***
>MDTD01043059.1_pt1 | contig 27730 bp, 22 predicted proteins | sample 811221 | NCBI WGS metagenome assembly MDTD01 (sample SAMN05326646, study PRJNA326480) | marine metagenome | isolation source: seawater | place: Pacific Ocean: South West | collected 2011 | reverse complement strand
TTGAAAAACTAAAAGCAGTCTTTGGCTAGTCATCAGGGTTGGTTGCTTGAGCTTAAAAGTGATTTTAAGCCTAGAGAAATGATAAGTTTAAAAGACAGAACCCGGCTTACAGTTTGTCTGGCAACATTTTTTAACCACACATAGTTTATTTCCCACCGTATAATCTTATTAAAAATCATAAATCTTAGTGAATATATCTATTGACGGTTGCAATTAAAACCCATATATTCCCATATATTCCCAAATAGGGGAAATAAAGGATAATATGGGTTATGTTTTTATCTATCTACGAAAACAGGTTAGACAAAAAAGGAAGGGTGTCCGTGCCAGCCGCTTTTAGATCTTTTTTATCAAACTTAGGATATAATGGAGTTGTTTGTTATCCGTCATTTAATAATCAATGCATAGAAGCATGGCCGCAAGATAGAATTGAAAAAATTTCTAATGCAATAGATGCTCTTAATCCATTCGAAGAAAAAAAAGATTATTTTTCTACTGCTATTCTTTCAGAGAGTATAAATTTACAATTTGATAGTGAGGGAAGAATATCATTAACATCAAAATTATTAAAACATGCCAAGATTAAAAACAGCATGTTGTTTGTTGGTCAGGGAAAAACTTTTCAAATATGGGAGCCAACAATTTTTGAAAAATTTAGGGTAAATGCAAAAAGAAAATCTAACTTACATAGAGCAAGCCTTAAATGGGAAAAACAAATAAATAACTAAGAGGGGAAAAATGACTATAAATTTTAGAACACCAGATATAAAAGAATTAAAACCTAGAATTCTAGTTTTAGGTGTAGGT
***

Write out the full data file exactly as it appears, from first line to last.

>MDTD01043059.1_pt1 | contig 27730 bp, 22 predicted proteins | sample 811221 | NCBI WGS metagenome assembly MDTD01 (sample SAMN05326646, study PRJNA326480) | marine metagenome | isolation source: seawater | place: Pacific Ocean: South West | collected 2011 | reverse complement strand
TTGAAAAACTAAAAGCAGTCTTTGGCTAGTCATCAGGGTTGGTTGCTTGAGCTTAAAAGTGATTTTAAGCCTAGAGAAATGATAAGTTTAAAAGACAGAACCCGGCTTACAGTTTGTCTGGCAACATTTTTTAACCACACATAGTTTATTTCCCACCGTATAATCTTATTAAAAATCATAAATCTTAGTGAATATATCTATTGACGGTTGCAATTAAAACCCATATATTCCCATATATTCCCAAATAGGGGAAATAAAGGATAATATGGGTTATGTTTTTATCTATCTACGAAAACAGGTTAGACAAAAAAGGAAGGGTGTCCGTGCCAGCCGCTTTTAGATCTTTTTTATCAAACTTAGGATATAATGGAGTTGTTTGTTATCCGTCATTTAATAATCAATGCATAGAAGCATGGCCGCAAGATAGAATTGAAAAAATTTCTAATGCAATAGATGCTCTTAATCCATTCGAAGAAAAAAAAGATTATTTTTCTACTGCTATTCTTTCAGAGAGTATAAATTTACAATTTGATAGTGAGGGAAGAATATCATTAACATCAAAATTATTAAAACATGCCAAGATTAAAAACAGCATGTTGTTTGTTGGTCAGGGAAAAACTTTTCAAATATGGGAGCCAACAATTTTTGAAAAATTTAGGGTAAATGCAAAAAGAAAATCTAACTTACATAGAGCAAGCCTTAAATGGGAAAAACAAATAAATAACTAAGAGGGGAAAAATGACTATAAATTTTAGAACACCAGATATAAAAGAATTAAAACCTAGAATTCTAGTTTTAGGTGTAGGT